Extra mile awards, the bonus round: Another motel to watch

By Danielle Lipp
October 3, 2012
Courtesy Super 8

We just unveiled our sixth-annual Extra Mile Awards—in which we salute the forward-thinking companies and people working to make your vacation simpler, more affordable, and way more fun. One of the trends we spotlight is how Motel 6, Red Roof Inn, and Holiday Inn have taken the concept of the traditional roadside motel and flipped it on its head, each initiating a massive design overhaul and totally redefining what it means to stay somewhere on a budget.

While it hasn't yet reached the sheer numbers of those three chains, Super 8 has also launched a room redesign that's just getting off its feet.

A relative newcomer to the remodel game, Super 8 has completely revamped two properties so far (in Mount Laurel, N.J. and Pennsville, N.J.), with plans to have 13 more renovations finished by early next year. Highlights include a Frank Lloyd Wright–inspired theme emphasizing horizontal surfaces, modular wall units/media centers that can be configured to maximize space, and regional artwork inset in headboards—so when you wake up you actually will know where you are.

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Product Reviews

New site Wanderfly will be wonderful at inspiring travelers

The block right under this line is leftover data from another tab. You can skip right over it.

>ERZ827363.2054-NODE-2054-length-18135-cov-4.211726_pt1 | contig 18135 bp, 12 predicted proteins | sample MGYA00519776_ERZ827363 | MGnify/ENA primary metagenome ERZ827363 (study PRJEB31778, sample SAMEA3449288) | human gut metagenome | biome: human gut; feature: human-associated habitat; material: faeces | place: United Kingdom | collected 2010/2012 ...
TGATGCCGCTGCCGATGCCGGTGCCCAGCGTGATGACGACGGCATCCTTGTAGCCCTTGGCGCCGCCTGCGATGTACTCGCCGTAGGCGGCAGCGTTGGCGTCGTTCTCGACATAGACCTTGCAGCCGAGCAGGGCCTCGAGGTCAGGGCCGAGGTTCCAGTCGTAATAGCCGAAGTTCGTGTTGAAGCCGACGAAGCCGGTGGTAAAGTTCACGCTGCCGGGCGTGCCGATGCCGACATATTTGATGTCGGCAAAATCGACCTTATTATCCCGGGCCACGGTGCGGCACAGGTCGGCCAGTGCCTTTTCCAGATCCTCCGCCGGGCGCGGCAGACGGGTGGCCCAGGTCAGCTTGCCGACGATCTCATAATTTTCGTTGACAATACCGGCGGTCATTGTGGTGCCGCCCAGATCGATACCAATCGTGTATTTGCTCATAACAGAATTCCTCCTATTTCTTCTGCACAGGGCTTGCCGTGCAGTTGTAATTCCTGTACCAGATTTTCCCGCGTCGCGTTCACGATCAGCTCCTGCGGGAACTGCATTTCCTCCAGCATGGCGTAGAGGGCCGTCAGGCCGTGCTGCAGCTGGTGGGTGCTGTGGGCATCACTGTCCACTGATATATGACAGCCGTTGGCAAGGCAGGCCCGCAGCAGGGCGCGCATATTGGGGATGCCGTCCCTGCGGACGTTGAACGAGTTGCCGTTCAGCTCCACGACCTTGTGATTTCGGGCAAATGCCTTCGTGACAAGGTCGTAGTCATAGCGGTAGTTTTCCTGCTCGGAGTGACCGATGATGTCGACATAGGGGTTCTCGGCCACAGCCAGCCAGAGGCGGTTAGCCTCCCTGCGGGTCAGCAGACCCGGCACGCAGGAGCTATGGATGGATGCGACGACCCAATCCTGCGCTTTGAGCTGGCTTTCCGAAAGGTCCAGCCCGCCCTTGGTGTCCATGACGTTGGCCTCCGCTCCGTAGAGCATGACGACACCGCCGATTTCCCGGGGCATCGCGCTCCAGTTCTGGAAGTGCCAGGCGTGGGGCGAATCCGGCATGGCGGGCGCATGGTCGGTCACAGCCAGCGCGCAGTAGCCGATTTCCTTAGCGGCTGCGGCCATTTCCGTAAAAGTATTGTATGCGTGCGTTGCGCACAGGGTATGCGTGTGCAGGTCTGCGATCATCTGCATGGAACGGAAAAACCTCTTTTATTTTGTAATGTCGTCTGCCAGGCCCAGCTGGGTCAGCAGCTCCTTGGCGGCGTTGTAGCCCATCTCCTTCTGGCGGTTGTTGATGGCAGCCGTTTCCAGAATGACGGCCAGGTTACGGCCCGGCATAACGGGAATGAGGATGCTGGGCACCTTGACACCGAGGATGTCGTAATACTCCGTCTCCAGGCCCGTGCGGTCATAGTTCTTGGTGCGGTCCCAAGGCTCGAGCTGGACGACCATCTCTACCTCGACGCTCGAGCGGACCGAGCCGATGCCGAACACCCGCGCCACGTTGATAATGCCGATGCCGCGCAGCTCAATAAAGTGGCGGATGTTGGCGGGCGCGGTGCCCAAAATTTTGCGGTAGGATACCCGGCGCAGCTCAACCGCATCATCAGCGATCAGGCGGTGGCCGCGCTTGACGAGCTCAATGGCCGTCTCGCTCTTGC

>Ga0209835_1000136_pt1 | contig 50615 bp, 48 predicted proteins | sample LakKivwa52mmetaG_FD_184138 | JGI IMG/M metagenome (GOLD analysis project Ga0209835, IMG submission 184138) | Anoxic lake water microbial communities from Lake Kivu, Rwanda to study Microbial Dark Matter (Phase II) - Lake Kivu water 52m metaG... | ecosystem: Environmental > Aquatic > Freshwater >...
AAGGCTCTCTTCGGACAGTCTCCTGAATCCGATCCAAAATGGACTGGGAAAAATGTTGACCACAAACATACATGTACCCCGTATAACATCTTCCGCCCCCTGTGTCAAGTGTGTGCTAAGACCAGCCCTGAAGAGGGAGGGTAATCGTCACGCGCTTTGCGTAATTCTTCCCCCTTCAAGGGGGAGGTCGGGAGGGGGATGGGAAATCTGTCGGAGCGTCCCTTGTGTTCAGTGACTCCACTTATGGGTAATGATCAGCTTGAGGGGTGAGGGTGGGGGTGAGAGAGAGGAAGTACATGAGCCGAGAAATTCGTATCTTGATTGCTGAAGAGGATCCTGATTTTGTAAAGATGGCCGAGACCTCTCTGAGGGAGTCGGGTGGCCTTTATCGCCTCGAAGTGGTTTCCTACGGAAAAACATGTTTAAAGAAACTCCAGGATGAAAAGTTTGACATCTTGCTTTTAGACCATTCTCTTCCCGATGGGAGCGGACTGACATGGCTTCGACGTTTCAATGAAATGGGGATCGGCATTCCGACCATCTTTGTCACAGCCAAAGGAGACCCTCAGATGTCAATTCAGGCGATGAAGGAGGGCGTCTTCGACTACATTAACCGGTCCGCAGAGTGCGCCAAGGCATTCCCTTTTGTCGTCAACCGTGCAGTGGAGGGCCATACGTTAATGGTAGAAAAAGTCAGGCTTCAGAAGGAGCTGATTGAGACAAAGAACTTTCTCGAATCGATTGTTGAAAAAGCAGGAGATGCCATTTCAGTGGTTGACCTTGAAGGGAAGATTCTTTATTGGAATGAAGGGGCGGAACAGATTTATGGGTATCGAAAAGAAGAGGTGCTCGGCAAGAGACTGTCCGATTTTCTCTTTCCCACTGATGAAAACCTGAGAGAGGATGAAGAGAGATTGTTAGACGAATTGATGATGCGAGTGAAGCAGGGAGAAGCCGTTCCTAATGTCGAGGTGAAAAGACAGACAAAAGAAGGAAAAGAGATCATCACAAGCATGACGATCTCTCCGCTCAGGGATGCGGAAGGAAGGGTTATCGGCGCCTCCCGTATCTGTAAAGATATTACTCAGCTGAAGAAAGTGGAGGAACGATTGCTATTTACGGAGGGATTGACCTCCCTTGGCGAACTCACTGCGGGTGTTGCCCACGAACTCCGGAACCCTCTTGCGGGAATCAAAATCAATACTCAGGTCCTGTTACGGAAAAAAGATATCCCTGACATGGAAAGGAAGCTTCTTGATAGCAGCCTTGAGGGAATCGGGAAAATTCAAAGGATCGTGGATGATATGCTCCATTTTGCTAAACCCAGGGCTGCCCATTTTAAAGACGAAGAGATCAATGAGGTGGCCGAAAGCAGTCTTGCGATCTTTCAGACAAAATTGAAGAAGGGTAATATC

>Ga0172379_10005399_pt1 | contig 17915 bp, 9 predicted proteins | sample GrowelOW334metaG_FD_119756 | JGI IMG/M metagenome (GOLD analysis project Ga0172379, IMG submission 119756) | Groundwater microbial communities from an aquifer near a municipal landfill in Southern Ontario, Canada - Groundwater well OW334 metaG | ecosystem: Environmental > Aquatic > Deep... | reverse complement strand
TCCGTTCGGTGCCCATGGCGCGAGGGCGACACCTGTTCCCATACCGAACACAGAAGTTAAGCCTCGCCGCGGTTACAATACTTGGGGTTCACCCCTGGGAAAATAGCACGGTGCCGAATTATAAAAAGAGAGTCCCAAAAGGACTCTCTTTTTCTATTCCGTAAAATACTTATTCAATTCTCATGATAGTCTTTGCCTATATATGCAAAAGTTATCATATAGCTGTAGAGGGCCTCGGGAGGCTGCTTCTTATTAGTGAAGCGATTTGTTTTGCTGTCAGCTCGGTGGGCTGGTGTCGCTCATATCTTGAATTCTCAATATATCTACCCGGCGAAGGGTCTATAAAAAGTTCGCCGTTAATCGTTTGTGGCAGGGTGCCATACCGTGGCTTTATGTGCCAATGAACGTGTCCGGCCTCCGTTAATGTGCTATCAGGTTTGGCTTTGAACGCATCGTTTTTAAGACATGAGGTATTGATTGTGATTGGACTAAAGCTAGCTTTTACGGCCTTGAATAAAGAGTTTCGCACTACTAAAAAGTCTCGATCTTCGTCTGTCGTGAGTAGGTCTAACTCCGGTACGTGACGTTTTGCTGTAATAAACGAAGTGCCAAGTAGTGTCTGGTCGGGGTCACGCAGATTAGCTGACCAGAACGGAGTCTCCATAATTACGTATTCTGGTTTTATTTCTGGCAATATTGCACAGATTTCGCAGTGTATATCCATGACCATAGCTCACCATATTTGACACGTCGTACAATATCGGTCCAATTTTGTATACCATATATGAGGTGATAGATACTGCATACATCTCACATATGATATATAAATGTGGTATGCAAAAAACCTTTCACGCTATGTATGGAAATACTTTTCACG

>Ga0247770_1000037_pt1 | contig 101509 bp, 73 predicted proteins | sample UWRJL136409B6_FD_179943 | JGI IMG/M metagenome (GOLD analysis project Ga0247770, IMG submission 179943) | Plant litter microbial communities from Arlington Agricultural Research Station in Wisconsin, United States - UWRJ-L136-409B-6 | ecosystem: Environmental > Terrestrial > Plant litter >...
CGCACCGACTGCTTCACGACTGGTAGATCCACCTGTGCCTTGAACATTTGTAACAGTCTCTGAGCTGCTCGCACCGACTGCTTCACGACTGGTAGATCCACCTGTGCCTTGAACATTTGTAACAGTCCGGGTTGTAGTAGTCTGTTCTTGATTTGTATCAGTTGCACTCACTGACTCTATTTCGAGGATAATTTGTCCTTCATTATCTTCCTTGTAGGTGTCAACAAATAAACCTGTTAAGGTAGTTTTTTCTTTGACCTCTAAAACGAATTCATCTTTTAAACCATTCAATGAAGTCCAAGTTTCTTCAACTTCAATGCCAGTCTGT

Imagine if there were a Magic 8-Ball for trip planning. Shake the ball and it suggests a dream trip. The ball takes into account your interests, your budget, and your time constraints when it suggests a vacation spot for you. Some websites try to be a Magic 8-Ball like that: Travelocity has its Experience Finder and Kayak has its Explore tool. Goby, TravelMuse, and Uptake all generate personalized trip ideas as well. But these sites and tools aren't cutting the mustard for a majority of travelers. Enter, Wanderfly, by far the slickest attempt yet at being a Magic 8-Ball for trip inspiration. It's not perfect, for sure. But this invitation-only site goes a long way to simplifying the hunt for affordable places that match your style. Expedia helps to power the site. Once you find a destination and set of attractions you like, book the trip without having to punch in all of your choices all over again—a nice perk. You don't have to specify a destination to kickstart the site. Simply set your ideal budget range, your home airport, and when you'd approximately like to go, and Wanderfly takes it from there, delivering personalized recommendations. The total trip budget is posted in bold numbers. Add other search criteria if you like. Only want to see places where your Facebook friends live? No problem. Need hotel or restaurant suggestions? The site pulls in listings info from guidebooks like Lonely Planet, NileGuide, and Yelp. Save a few trip ideas; e-mail the plans to your friends and family; or pick one itinerary and book it using an Expedia-powered interface that's much easier to use than Expedia itself. For a sense of what your destination looks like, the site pulls in images from Flickr's creative commons stream dynamically. Still in beta testing, Wanderfly has a limited selection of destinations right now. It only has about 400 hand-curated destinations in the U.S. and about 800 hand-curated destinations abroad. An army of interns and staffers leverages the ratings of destinations and attractions on user-generated sites like Yelp to drive its recommendations. But more picks are on the way. Some travelers may find the site is not ready for prime time because you need to apply for an e-mail invitation to try it until it formally launches at the end of August. Frustratingly, some of its recommended destinations seem random and a bit too surprising for my tastes (Batemans Bay, Australia, anyone?) Overall verdict, though: Wanderfly seems on track to be a model of how sites can inspire people to travel. If you like trying new sites before other travelers do, sign up on wanderfly.com to be alerted by e-mail when the site is open for use in August. EARLIER TrustYou: I think this new site is cool, but many readers say it stinks AutoSlash: (Ditto)